Actually Going to an Arcade - There are actually still a few havens of arcade goodness remaining. I can only speak about what's around here, but we have Special Effects in Scotts Valley which is the arcade I would visit every Thursday as a kid. While my mom went to Long's to deliver handmade signs, I would head over here to spend my allowance money. It's still the same today, down to the early 90's posters high up on the wall, and the trompe l'oeil graff mural of someone skateboarding through a brick wall. The only differences are the games, and the fact that almost every time I go in there, it's nearly deserted. Sometimes I have the place to myself. There are few more saddening moments than standing alone in an arcade, dropping tokens into a Raiden machine, the only other person around a 15-year old girl minding the counter and talking on the phone.

There is also Nickel City, which has two locations in San Jose and works on a different and much cheaper pricing scheme from the typical arcade. It costs $2 to get in, and from that point on, you only need nickels. The games are all set to take those, and even the most expensive machine only costs 15 cents. Many older games are set to free play. Of course some machines are not in exactly what I would call pristine condition, but what do you expect for a nickel a play? Plus it feels a lot like the arcades I remember from being a teenager. Trouble is, they're typically full of today's teenagers, who are much rowdier than the sullen, pale misfits I recall arcading with. Dang kids.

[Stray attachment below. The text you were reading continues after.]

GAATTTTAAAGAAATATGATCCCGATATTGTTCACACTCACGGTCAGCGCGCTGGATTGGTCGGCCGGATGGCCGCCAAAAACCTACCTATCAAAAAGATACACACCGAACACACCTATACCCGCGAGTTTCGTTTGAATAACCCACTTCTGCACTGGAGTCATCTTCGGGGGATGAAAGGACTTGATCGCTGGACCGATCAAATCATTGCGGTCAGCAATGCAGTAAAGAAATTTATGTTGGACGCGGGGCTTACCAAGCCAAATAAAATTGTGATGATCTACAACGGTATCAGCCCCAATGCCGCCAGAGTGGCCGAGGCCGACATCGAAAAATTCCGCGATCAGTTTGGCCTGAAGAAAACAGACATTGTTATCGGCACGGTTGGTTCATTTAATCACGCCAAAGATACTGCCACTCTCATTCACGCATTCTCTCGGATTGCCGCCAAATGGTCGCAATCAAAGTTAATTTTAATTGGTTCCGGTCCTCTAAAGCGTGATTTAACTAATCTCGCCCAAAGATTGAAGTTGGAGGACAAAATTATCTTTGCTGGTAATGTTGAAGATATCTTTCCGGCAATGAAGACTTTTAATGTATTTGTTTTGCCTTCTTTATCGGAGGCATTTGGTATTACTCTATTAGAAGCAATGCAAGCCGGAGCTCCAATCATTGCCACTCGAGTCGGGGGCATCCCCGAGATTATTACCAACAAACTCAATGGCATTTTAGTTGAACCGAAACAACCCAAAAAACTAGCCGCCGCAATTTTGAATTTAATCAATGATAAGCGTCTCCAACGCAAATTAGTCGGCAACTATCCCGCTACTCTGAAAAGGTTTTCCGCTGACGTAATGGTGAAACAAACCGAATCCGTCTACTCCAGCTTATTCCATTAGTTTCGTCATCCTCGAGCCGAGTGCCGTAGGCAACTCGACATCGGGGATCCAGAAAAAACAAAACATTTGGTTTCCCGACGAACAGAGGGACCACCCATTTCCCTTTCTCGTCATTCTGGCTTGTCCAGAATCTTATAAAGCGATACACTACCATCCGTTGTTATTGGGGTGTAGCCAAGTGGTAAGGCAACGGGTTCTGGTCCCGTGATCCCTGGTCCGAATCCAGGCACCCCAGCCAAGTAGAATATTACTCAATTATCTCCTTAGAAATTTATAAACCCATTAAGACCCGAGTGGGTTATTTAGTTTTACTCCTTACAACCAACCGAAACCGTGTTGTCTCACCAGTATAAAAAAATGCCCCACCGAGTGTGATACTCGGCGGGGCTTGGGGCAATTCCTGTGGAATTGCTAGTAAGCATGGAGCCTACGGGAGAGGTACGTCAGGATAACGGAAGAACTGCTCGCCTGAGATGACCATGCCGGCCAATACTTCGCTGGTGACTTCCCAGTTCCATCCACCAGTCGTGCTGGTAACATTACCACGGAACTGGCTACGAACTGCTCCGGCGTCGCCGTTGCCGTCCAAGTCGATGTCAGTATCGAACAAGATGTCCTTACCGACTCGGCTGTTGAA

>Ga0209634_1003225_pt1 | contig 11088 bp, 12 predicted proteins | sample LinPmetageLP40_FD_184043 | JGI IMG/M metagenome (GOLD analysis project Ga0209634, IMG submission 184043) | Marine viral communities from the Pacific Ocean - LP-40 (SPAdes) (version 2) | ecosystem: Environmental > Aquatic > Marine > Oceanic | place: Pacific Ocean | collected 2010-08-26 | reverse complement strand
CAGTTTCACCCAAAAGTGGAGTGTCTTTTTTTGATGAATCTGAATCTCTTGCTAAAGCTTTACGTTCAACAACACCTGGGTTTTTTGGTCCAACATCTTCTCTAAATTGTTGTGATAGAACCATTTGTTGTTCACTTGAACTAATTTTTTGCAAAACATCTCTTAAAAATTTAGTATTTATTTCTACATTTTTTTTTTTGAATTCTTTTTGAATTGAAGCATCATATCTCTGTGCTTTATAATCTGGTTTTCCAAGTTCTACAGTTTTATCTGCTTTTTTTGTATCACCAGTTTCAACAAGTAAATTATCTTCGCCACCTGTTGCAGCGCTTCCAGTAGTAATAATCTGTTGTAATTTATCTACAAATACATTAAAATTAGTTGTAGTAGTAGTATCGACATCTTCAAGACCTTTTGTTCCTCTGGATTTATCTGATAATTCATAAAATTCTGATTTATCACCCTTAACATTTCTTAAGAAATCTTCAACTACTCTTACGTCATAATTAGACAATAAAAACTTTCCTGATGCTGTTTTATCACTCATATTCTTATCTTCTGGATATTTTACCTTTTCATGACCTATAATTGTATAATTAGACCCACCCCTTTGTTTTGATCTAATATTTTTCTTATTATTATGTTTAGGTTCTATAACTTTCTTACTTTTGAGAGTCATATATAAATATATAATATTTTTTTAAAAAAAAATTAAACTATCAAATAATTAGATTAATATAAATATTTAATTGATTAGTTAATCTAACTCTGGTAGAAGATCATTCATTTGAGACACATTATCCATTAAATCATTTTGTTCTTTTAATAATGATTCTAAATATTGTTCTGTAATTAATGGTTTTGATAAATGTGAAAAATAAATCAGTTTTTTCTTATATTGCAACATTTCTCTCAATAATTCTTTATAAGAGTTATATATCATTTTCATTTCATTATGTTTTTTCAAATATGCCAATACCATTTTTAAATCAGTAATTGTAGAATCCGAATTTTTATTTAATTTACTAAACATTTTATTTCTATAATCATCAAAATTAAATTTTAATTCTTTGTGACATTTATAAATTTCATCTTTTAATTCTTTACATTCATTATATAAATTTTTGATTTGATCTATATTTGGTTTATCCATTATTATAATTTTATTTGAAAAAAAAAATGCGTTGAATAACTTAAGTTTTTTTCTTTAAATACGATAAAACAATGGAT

DIY - You know what? I'm a grown up now, and I'm allowed to make my own decisions. I can decide what's important enough to spend money on, and what's not. If I feel that I really would rather have a cocktail Ms. Pac-Man table than a real table, then I can probably make that happen. After all, people spend thousands of dollars on a nice couch, or a dining room table. Why can't I spend a couple hundred on a piece of furniture that takes quarters? I might even be able to make some money off of it.

You're more likely to find an auction in your area than an arcade game convention where the point is to play. Typically you can pick up a machine for as little as $100. Of course, that all depends on what game you're looking for. There will be an auction coming to San Jose in December, and I'll definitely have to check that out. I think I may have been good enough to earn a Christmas present.

So there are a number of options to those with the time, money, and dedication to seek out a menas of re-creating that arcade atmosphere. Many people are still satisfied with today's larger arcades, but for me, it's simply not the same. It's fine and all, but it's not the same.

Maybe the commercialization of arcades is sending gaming on a path to mainstream mediocrity, or maybe I'm just an old fart who is eternally convinced that nothing is ever as good as it was when I first enjoyed it. Either way, it cannot be denied that things have changed in the arcade scene. As video games become more and more accepted by popular culture and are slowly elevated to the entertainment status typically held by film and, to some degree, bowling, it becomes more clear that it will never be quite as simple as before. Whatever the outcome is, I hope that today's budding gamers hear the same promise in a pocket jangly with quarters that I once did, and that I might hear it again.